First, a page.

I’m just back from the republic of Texas and Acton’s Toward a Free and Virtuous Society conference. One of my fellow lecturers was Southwestern Baptist Theological Seminary professor Ben Phillips. In between sessions, he showed me a recent Houston television news piece on SWBTS’s Darrington prison extension, where Phillips and other Southwestern profs are bringing prisoners to Christ, with a plan to send graduates of the program to other Texas prisons. Many of these men may grow old and die in prison, but they won’t die without hope, and they won’t die without becoming a blessing to their fellow prisoners at Darrington and other Texas prisons.
The cover story of a recent Religion & Liberty tells about a similar program on a larger scale, at Angola Prison in Louisiana, where many men on death row, with no hope of parole, have been transformed by the power of the Gospel.
It’s hard to imagine an example more dramatic than Angola prison, but if there is one, it’s the work of Rwandan Bishop John Rucyahana, Prison Fellowship, and others to bring the grace of Christ to the imprisoned genocidiers of Rwanda. Through this work, many of the men involved in the 1994 genocide that took almost a million Rwandan lives have repented of their participation in the genocide, sought and obtained forgiveness from the families of their victims (itself a miracle), and been reintegrated into society after serving their prison sentences. Read more on The Gospel and the Church: Turning Criminals into Co-Creators…
In the next issue of Religion & Liberty, we are featuring an interview with Warden Burl Cain of the Louisiana State Penitentiary. In September of 2012, I made a trip down to Angola, La. to tour the prison and interview the warden. I authored a commentary in October that touched on some of my experiences visiting the inmates and prison staff.
Cain is the longest serving warden in the history of the penitentiary, a position he has held since 1995. The prison is more commonly known as “Angola.” Cain is the most well known prison official in the country. He is the subject of the book Cain’s Redemption and has been featured in documentaries and numerous television programs.
Cain is well known for his work as reformer of prison culture and his promotion of moral rehabilitation. He serves on the board of Prison Fellowship, a ministry founded by Chuck Colson. Below is an excerpt from the forthcoming interview:
Read more on Preview: R&L Interviews Angola Warden Burl Cain…
Rev. Robert Sirico has been invited to participate in The Life and Legacy of Charles W. Colson, a luncheon event at the Evangelical Theological Society’s annual meeting next week. The panel discussion will be held on Thursday, November 15th from 11:45am – 1:15pm in Room 101B in the Frontier Airlines Center in Milwaukee. Dr. John Woodbridge of Trinity Evangelical Divinity School will present “Chuck Colson and Recent Evangelical History.” Dr. Cornelius Plantinga, Jr., President Emeritus of Calvin Theological Society, will speak on “Ecumenical and Kuyperian: The Theological Postures of Chuck Colson’s Life and Work.”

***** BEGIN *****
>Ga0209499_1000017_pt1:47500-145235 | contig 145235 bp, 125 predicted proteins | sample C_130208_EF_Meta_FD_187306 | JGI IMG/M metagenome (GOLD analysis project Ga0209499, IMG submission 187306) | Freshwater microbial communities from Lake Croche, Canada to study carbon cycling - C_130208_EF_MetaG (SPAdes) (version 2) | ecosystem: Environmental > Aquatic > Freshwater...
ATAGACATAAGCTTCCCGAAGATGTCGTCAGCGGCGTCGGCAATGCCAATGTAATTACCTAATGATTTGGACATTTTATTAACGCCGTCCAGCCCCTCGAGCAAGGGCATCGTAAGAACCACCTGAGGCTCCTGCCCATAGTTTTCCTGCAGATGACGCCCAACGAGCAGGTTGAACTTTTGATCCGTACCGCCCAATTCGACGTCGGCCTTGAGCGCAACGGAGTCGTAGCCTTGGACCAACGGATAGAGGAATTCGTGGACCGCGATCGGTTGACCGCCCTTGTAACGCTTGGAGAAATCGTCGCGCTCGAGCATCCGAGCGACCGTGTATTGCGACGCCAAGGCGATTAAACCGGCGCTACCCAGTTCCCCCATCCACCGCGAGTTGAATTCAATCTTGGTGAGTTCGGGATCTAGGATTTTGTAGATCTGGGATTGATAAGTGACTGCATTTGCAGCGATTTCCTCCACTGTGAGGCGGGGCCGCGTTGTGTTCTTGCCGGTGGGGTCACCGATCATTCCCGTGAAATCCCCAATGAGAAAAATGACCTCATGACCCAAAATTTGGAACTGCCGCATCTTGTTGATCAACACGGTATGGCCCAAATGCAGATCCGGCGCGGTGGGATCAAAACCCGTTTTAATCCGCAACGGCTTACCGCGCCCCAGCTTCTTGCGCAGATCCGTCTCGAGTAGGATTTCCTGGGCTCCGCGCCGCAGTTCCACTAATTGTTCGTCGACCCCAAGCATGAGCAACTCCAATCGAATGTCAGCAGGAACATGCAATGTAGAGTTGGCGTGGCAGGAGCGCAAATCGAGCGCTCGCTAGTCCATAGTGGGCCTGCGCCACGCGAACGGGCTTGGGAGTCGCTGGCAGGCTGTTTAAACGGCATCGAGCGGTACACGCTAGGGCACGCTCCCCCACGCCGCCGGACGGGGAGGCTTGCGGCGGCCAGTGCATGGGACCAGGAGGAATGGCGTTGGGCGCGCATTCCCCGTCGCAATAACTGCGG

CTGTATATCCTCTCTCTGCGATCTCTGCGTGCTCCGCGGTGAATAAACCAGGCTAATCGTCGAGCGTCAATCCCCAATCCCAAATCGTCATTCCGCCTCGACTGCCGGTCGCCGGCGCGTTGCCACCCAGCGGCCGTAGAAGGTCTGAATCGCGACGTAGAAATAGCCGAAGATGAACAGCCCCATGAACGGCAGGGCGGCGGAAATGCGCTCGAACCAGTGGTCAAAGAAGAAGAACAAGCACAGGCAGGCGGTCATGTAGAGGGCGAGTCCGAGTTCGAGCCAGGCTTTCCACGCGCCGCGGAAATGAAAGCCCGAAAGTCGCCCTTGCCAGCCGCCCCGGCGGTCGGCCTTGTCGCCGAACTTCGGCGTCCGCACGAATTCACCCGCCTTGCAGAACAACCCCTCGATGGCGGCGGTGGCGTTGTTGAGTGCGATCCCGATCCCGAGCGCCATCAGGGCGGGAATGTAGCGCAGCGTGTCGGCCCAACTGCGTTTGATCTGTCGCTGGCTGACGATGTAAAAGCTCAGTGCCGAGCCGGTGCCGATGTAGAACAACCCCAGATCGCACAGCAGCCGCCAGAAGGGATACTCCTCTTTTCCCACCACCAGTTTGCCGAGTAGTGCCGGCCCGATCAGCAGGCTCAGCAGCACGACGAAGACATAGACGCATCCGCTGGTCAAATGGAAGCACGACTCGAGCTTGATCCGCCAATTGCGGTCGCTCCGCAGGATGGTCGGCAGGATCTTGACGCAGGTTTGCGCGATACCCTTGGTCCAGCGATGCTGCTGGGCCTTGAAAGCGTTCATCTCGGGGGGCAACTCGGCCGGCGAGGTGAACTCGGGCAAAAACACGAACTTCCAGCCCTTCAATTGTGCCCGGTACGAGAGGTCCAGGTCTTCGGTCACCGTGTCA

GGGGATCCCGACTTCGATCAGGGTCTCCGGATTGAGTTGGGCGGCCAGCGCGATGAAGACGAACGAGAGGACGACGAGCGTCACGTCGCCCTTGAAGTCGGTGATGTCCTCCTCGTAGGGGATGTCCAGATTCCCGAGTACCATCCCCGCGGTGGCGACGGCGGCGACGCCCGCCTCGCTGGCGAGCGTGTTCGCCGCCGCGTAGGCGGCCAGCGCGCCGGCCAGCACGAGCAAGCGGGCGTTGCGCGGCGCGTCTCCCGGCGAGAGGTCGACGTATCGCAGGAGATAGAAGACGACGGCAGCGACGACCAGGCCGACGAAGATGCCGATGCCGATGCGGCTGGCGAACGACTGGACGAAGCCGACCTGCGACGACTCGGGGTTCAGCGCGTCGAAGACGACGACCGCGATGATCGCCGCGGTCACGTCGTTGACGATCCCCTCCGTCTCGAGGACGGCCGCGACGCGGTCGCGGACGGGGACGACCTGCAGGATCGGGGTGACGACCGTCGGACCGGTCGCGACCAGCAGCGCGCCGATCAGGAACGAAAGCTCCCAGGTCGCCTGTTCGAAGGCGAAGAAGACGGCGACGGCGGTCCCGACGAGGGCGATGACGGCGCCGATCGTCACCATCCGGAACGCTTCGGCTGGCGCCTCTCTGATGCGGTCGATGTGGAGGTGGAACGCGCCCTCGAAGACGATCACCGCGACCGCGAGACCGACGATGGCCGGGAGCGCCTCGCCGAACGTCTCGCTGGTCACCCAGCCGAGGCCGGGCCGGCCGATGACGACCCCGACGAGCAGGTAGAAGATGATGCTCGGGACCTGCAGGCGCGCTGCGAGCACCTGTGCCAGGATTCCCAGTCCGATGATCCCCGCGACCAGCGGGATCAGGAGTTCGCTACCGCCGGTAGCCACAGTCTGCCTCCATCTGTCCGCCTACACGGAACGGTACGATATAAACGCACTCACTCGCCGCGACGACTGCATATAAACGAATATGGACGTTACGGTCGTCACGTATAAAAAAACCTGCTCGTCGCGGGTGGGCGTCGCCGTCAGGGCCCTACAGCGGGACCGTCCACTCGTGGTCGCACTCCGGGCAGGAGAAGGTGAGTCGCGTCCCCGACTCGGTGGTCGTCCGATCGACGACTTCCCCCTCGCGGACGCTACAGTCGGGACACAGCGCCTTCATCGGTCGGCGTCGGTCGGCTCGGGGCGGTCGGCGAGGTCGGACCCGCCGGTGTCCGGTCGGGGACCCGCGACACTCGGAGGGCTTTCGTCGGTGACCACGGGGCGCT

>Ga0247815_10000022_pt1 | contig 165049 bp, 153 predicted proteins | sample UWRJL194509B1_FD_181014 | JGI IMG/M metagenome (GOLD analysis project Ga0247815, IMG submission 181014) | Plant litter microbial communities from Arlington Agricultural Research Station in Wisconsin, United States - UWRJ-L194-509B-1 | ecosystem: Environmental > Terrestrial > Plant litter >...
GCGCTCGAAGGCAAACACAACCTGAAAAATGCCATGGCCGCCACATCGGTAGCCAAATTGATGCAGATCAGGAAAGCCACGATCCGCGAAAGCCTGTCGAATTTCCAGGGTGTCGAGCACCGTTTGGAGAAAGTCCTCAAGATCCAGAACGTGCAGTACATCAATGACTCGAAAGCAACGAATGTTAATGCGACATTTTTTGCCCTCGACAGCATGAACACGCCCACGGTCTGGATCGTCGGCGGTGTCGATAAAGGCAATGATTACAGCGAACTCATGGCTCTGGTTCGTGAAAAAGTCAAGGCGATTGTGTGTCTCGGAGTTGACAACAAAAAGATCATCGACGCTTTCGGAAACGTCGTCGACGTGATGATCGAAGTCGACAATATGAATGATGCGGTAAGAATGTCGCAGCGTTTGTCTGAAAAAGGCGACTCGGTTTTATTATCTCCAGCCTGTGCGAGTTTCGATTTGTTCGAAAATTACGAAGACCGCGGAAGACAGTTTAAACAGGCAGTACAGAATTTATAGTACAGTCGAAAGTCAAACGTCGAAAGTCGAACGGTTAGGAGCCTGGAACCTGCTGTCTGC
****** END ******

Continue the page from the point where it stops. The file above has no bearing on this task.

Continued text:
In mid-September I ventured down to South Louisiana to visit and tour the Louisiana State Penitentiary, more commonly known as Angola Prison. My commentary this week “Angola Prison, Moral Rehabilitation, and the Things Ahead” is based on that visit. Burl Cain, Angola’s warden, will be featured in an upcoming issue of Religion & Liberty. I will be providing more information on Angola and my time down there, but think of this commentary as an introduction of sorts to what I witnessed.
Last month, a Christianity Today editorial noted some of the intellectual foundations for ecumenical efforts in the public square, particularly relevant to evangelical and Roman Catholic cooperation against the HHS mandates. The editorial focuses on Chuck Colson, and says “you can credit Colson, who died on April 21, for a major part of evangelicals’ reduced anxiety about relations with Roman Catholics.”
A public memorial for Chuck Colson is slated to take place Wednesday, May 16, at 10 a.m. at the Washington National Cathedral. The event is open to the public and will also be streamed live at nationalcathedral.org. Additional information can be found in this DeMoss News news release. For more information on Colson’s life and relationship to the Acton Institute, please visit our Chuck Colson resource page.
Earlier this week the Christian Post published an article with some statements from me about evangelical (and more broadly Christian) debates about the federal budget proposals. In the piece, “Evangelical Christians Agree, Disagree on Budget Priorities,” I said that
Acton University alum R.J. Moeller looks back on Chuck Colson’s life-changing influence. R.J. produces a popular podcast for the Values & Capitalism project at the American Enterprise Institute and also works as the director of communications for radio talk show host Dennis Prager and his Prager University. Moeller:
The passing of Chuck Colson has generated a host of online commentary from both mainstream and alternative outlets. Here’s our compilation of recent Chuck Colson material:
Michael Gerson of The Washington Post on “the most thoroughly converted person” he’s ever known: